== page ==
Writers: Hijinx, Frantic Assembly, and Teatro La Ribalta
Directors: Scott Graham and Krista Vuori
Reviewer: Sam Lowe
Light catches our eyes. The set is made up of neon lights shaped into two doors. A portal between two worlds: on and off stage – as constructed by Tarn Aitken. It looks like something from the movie, Tron. This is an autobiographical, Physical Theatre piece about being rightfully visible and listened to, incorporating an international cast of performers with and without learning disabilities.
We live in a world of social media. With that comes a whole host of positives and negatives. We want to connect, socialise, and be validated. The Facebook likes, the Twitter retweets, and the Instagram love hearts send a dopamine hit to the brain. Our glowing mobile phone screens are addictive. Performing on stage gives a comparable experience. What happens when the performers walk onto the low-lit stage? Are they simply lit up or exposed? It is thrilling, scary, revealing, euphoric, freeing, exciting, or a bit of everything?
The autobiographical aspect of the performance illuminates itself through recorded interviews. An appropriate idea, which has been seen in a previous Frantic Assembly work, Fatherland. The performer who is being interviewed stands in a spotlight on stage while the interview plays out in the background. This is done for everyone at various points in time. It results in only scratching the surface of who these performers really are. You leave the theatre not knowing enough about them. Occasionally, some questions are leading which undermines the authenticity of their answers. Sadly, on the whole, the piece tries to be clever about its good lighting effects and there is less focus on everything else. Some transitions are not always on the mark either.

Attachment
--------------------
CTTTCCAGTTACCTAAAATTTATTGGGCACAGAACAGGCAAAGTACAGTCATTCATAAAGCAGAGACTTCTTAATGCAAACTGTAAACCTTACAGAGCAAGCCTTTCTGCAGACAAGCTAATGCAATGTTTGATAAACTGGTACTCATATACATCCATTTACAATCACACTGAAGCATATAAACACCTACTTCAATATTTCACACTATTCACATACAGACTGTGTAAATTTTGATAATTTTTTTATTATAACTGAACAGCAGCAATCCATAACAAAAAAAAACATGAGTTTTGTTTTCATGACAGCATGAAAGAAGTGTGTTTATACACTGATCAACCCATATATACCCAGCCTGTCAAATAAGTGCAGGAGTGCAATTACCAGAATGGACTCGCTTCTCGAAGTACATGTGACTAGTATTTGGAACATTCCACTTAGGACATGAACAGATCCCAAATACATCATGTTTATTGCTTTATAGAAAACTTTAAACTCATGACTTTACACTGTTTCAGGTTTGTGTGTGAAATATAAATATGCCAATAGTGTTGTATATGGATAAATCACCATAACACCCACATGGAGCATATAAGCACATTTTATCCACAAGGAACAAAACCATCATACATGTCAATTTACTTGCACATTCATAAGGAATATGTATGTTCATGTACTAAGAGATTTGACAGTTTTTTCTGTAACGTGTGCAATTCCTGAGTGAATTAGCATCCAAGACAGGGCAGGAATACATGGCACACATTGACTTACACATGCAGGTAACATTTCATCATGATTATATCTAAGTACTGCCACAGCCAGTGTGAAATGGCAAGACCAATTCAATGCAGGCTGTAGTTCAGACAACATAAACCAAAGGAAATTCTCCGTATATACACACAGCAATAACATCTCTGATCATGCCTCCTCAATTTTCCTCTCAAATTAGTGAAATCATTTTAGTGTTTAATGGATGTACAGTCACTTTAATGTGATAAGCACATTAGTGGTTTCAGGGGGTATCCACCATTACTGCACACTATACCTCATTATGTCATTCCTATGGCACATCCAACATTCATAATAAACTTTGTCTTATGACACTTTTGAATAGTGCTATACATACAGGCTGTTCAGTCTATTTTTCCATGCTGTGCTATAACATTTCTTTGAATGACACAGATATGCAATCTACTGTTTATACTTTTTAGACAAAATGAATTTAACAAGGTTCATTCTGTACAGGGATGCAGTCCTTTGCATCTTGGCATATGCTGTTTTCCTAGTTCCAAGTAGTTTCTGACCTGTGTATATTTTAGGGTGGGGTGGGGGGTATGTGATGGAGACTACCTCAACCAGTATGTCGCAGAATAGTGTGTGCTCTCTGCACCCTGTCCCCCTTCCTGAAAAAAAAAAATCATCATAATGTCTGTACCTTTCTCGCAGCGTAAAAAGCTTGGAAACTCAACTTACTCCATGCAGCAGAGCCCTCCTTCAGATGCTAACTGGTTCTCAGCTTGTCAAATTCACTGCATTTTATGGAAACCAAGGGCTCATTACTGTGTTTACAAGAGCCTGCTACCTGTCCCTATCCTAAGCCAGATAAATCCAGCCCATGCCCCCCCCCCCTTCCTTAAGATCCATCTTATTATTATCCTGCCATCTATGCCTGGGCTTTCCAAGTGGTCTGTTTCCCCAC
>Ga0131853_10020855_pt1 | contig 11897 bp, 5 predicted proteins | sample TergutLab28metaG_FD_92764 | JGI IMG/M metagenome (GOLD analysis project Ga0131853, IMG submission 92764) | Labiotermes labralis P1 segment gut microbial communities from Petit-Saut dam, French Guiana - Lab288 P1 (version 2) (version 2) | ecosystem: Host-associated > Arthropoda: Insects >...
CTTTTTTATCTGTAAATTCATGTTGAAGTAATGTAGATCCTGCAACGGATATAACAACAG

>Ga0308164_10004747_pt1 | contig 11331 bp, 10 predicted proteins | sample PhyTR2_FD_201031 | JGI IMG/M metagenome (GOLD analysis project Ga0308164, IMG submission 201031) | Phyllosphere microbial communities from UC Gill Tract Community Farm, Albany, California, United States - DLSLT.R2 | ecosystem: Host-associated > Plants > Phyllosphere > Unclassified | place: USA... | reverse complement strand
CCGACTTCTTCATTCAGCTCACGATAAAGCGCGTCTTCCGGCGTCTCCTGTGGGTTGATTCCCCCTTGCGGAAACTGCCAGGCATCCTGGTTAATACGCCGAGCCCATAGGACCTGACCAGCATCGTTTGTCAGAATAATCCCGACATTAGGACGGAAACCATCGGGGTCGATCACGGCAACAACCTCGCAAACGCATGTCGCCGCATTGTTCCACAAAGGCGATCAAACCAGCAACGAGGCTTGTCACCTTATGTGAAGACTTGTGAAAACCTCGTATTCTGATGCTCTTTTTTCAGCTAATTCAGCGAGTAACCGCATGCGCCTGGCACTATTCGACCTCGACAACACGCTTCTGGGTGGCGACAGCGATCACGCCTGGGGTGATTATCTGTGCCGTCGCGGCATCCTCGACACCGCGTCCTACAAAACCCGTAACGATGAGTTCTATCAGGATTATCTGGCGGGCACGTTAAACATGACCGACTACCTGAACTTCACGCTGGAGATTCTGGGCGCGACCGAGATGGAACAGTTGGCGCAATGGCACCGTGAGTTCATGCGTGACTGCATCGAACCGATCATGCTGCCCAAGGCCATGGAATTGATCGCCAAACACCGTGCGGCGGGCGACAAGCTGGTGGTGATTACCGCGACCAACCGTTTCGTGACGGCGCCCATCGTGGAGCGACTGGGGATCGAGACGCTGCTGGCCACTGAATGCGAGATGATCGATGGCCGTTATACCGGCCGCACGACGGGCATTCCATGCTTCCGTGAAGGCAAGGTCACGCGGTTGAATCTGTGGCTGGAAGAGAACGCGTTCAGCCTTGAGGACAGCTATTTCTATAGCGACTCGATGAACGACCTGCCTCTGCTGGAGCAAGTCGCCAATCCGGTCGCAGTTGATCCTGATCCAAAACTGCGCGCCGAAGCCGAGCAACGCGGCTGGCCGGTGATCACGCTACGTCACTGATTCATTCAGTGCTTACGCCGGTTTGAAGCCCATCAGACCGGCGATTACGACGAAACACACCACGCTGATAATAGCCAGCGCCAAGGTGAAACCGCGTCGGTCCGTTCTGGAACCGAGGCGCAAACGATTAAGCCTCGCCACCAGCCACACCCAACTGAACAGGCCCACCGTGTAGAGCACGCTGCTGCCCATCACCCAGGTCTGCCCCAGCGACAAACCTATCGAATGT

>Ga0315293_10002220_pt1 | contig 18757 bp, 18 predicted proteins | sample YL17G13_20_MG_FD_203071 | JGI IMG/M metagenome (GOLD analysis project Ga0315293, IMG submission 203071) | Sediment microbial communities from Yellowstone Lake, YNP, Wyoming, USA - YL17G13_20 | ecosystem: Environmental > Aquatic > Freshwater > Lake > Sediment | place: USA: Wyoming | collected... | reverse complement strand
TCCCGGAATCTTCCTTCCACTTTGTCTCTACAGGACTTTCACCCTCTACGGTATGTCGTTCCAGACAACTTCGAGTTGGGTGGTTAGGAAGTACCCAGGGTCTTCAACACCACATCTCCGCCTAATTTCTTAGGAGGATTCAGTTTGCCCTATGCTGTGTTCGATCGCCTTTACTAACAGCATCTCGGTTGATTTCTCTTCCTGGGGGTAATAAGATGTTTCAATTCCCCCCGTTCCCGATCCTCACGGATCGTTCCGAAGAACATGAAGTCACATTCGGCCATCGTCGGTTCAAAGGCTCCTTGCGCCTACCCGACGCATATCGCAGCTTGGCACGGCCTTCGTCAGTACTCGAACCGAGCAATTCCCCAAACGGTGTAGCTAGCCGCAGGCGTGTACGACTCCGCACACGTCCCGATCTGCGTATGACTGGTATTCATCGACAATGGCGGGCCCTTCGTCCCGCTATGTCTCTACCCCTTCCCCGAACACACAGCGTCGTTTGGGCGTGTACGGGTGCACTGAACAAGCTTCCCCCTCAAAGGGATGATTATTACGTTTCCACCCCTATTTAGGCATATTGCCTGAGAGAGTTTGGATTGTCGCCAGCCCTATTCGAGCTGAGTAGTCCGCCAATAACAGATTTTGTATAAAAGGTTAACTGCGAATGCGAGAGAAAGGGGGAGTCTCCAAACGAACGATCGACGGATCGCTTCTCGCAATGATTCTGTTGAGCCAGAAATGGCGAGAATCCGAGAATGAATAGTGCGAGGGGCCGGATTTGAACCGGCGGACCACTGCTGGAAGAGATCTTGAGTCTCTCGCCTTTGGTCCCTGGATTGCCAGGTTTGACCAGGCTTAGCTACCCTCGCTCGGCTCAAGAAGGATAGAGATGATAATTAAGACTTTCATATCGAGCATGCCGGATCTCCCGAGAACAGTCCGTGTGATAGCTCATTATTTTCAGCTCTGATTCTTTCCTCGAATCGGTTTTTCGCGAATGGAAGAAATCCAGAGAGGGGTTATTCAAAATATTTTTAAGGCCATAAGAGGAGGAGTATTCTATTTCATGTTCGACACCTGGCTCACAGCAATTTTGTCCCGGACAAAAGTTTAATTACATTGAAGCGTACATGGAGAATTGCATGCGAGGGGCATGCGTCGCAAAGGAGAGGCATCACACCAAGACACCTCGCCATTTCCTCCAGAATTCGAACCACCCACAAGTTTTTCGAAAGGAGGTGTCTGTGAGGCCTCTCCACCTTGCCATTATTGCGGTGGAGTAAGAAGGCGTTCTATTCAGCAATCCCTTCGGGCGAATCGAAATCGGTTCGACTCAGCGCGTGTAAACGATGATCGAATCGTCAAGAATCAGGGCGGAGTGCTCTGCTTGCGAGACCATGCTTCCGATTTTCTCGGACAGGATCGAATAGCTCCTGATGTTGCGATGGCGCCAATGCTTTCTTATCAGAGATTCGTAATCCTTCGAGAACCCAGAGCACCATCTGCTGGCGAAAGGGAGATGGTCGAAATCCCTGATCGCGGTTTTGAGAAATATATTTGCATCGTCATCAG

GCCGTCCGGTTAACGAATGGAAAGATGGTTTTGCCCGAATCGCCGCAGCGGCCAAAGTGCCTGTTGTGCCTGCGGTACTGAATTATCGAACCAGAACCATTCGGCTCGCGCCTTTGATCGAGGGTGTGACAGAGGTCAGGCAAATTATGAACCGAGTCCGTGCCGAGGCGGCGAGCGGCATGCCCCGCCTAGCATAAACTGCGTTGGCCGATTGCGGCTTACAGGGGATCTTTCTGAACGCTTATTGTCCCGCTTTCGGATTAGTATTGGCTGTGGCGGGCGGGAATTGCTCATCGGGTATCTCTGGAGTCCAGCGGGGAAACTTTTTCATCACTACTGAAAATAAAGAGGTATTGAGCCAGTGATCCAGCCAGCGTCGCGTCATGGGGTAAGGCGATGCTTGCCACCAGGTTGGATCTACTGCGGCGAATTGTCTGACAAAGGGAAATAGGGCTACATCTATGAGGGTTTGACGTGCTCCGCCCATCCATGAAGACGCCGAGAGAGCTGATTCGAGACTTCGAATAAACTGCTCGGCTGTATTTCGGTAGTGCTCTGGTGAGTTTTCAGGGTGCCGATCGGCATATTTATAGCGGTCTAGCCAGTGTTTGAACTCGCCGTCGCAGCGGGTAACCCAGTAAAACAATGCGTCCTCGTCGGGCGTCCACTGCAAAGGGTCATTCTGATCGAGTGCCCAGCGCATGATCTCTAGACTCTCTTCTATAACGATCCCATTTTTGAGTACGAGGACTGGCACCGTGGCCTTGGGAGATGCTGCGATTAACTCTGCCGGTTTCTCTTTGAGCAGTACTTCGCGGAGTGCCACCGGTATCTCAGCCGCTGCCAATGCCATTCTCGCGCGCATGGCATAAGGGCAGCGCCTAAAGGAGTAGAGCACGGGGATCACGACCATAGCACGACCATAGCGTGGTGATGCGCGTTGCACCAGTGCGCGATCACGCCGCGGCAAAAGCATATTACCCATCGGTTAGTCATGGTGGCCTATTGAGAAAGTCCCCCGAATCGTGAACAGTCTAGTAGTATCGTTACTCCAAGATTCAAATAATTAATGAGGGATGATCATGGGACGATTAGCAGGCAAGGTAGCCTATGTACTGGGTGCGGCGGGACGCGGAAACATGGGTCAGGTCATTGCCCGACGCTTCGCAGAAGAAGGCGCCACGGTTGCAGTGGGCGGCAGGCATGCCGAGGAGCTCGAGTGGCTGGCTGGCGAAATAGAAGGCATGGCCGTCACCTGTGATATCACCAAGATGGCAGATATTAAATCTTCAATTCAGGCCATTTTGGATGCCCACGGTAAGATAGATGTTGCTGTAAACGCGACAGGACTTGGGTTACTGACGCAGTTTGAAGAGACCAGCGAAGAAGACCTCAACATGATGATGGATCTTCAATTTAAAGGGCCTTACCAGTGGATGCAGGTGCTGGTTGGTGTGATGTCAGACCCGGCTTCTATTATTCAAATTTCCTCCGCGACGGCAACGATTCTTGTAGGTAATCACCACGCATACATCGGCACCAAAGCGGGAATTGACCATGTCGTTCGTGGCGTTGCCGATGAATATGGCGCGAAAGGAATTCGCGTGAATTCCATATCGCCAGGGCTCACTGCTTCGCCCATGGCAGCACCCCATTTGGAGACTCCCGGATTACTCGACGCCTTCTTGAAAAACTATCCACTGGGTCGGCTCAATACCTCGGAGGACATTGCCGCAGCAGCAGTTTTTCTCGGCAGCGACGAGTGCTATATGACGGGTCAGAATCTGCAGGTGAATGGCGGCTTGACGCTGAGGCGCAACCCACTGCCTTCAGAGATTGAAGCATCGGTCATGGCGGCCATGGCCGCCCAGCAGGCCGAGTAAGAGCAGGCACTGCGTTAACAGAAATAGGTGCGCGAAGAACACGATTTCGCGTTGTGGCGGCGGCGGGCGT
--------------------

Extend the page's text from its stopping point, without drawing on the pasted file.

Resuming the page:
FA’s distinctive style remains in the choreography, which the performers commit to. There are lifts and partner work, with one performer responding to the creative offerings of another. A language of movement centred on opposites: push and pull, forward and back, down and up, straight and curved. The segments of story are not very clear, but it looks as though the relationship between the ensemble is being explored.
Music choice is rather odd. There are justifications surrounding the usage of particular tracks, for example, the iconic but clichéd Rocky music theme is employed to capture that forever reoccurring adrenaline when you first step across the void and onto the stage. However, overall it doesn’t work because the tone of the piece is all over the place. Is this Physical Theatre piece trying to be dramatic or is it more of a comedy? The contrast in mood is far too wide, leaving the show being unsure of itself.
Unfortunately, Into the Light feels more like an assortment of ideas and scenes, it doesn’t feel like a complete product or whole. There are times when it feels directionless. Music gets intentionally cut off at times which frustratingly spoils the mood of that moment. Sadly, Into the Light is certainly more about the style than the substance.
Reviewed on 13 March 2019. | Image: Kirsten McTernan.